3 Reasons to Invest in Foreign Small Caps and Profit From Global Growth

NEW YORK (TheStreet) -- Over the past half-decade, the liquidity-driven bull market has been very generous to shareholders of blue chips such as Exxon Mobil, (XOM), IBM (IBM), Wal-Mart (WMT) and others. But the years ahead, based on demographics, should feature strong growth for foreign small caps such as Adecoagro (AGRO), Audioboom, InterOil (IOC) and LiteBulb. Here are three reasons why investors should look to foreign small caps for future gains.

Many of the greatest money managers own foreign small caps as many are excellent stocks.

In addition to being a major shareholder in Exxon Mobil, IBM and Wal-Mart, last October legendary investor Warren Buffett bought Ray-Q Interconnect, an Israeli high tech with about 60 employees (IBM has 431,212, according to Finviz). That is the third Israeli company Buffett has bought. Billionaire hedge fund investor George Soros has done well with foreign small caps such as Adecoagro in farming, and InterOil an energy firm, among many others.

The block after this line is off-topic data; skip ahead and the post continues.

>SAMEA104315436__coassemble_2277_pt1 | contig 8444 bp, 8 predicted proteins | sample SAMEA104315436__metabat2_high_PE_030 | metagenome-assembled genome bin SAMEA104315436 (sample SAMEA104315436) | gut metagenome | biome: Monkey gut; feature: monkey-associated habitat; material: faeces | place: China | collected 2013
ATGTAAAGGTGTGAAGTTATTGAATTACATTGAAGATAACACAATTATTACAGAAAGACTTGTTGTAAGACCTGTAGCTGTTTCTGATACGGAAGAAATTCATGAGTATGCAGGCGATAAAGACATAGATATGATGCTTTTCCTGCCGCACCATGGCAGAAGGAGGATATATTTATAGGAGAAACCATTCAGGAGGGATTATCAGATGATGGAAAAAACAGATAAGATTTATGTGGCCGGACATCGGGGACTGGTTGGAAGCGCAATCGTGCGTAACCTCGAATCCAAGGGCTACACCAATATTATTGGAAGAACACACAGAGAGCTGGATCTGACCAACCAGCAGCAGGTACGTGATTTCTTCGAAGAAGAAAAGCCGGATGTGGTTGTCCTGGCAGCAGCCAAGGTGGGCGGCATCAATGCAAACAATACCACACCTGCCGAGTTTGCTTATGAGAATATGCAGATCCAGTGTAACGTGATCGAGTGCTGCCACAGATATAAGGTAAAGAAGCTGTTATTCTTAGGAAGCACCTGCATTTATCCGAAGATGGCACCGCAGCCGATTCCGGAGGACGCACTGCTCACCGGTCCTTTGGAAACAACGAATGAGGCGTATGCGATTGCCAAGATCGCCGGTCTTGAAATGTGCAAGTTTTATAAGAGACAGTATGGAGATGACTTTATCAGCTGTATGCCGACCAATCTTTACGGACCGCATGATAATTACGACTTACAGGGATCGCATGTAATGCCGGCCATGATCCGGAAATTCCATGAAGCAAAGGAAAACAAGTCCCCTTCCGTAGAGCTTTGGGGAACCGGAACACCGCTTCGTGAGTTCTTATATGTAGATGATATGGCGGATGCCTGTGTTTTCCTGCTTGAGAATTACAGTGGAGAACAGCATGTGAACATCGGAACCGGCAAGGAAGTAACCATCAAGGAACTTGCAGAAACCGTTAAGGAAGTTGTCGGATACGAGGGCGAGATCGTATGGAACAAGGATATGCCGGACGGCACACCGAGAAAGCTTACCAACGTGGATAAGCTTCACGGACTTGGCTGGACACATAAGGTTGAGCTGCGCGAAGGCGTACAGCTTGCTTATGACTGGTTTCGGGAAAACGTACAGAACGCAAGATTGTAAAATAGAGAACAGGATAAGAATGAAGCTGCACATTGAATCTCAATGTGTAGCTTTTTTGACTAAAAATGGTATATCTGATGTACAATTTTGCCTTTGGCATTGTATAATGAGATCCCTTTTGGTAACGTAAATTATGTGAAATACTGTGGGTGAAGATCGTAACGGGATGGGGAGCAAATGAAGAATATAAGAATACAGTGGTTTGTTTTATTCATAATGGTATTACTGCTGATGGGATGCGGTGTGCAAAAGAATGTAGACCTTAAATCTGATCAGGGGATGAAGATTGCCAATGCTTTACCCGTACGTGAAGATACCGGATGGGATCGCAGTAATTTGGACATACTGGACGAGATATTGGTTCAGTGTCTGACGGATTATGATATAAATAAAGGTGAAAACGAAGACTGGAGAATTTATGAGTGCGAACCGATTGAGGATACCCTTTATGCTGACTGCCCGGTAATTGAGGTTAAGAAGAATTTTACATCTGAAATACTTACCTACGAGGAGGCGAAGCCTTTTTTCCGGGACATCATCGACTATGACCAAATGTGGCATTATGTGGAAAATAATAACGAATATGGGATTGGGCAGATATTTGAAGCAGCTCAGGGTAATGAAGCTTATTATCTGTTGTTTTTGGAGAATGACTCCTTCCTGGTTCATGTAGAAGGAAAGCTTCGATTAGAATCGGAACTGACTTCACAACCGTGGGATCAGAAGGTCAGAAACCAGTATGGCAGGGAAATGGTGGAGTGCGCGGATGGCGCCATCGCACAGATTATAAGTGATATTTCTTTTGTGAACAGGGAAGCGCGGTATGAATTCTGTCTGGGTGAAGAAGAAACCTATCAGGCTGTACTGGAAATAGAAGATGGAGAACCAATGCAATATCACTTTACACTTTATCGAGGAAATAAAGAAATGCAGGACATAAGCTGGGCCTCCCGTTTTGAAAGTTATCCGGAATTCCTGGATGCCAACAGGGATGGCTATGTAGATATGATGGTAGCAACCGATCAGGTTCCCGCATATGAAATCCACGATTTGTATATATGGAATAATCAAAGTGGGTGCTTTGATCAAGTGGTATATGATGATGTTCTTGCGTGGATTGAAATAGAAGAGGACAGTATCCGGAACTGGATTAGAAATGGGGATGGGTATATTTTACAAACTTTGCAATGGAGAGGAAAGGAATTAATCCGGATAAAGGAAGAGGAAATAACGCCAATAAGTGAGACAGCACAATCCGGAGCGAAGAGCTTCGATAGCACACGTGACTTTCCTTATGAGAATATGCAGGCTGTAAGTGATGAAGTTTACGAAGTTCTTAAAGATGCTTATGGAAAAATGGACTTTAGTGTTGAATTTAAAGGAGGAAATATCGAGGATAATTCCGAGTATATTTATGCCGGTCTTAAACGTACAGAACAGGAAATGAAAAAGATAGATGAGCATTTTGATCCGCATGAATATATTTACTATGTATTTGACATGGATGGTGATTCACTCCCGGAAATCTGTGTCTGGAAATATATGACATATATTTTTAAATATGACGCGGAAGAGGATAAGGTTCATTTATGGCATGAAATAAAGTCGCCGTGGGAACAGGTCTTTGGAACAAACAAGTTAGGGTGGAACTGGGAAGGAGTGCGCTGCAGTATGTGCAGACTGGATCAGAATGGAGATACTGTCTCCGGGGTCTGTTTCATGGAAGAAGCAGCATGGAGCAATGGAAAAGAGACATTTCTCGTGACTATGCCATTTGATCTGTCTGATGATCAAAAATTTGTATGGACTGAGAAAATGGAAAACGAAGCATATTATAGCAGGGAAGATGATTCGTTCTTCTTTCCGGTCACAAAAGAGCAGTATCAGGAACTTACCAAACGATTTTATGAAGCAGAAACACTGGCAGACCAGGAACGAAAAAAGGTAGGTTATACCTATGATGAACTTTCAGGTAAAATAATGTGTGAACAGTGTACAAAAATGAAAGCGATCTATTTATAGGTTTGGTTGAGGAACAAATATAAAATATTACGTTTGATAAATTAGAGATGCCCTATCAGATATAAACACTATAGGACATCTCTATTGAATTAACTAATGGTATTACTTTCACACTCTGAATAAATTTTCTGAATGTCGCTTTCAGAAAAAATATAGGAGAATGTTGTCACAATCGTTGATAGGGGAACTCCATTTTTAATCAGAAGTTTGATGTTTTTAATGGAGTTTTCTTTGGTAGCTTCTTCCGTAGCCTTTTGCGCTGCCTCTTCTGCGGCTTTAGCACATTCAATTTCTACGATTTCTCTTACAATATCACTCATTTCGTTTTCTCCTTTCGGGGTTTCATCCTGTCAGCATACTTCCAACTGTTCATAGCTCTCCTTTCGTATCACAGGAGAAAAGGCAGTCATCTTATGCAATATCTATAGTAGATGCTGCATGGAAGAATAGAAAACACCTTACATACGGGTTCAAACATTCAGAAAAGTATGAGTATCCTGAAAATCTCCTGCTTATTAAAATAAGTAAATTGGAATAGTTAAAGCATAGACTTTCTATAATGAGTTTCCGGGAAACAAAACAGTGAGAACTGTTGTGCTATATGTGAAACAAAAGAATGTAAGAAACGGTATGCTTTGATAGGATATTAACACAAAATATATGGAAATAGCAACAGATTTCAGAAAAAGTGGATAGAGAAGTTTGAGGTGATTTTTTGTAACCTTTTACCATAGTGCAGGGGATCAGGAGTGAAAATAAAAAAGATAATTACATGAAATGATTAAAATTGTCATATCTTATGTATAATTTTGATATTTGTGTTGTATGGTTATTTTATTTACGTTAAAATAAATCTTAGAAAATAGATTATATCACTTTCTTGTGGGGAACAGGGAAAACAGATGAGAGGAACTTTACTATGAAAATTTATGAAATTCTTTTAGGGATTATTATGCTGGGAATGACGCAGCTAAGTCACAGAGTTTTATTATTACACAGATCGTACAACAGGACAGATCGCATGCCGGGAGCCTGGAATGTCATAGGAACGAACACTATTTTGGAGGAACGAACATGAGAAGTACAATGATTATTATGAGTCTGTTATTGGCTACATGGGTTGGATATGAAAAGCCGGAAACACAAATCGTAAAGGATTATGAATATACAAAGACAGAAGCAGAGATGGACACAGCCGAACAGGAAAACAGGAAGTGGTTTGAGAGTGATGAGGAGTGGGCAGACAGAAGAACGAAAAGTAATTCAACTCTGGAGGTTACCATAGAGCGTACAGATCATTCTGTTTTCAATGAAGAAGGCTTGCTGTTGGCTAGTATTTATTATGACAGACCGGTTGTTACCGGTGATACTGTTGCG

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Demographics Favor Foreign Small Caps

A report from McKinsey & Co., "Winning the $30 Trillion Decathlon," predicts that the great majority of global economic growth will come from emerging market consumers in the future. Small caps like LiteBulb Group, which sells consumer products in over 30 countries, are ideally placed to profit. So are social media firms that have a global appeal such as Audioboom, called the "YouTube of Radio." Adecoagro operates in the South American agricultural sector. InterOil is focused on oil and natural gas production in Papua New Guinea. Rosslyn Data RDT: London punches above its weight class in computer services related to The Cloud.

Foreign Small Caps Offer Much-needed Risk Management Elements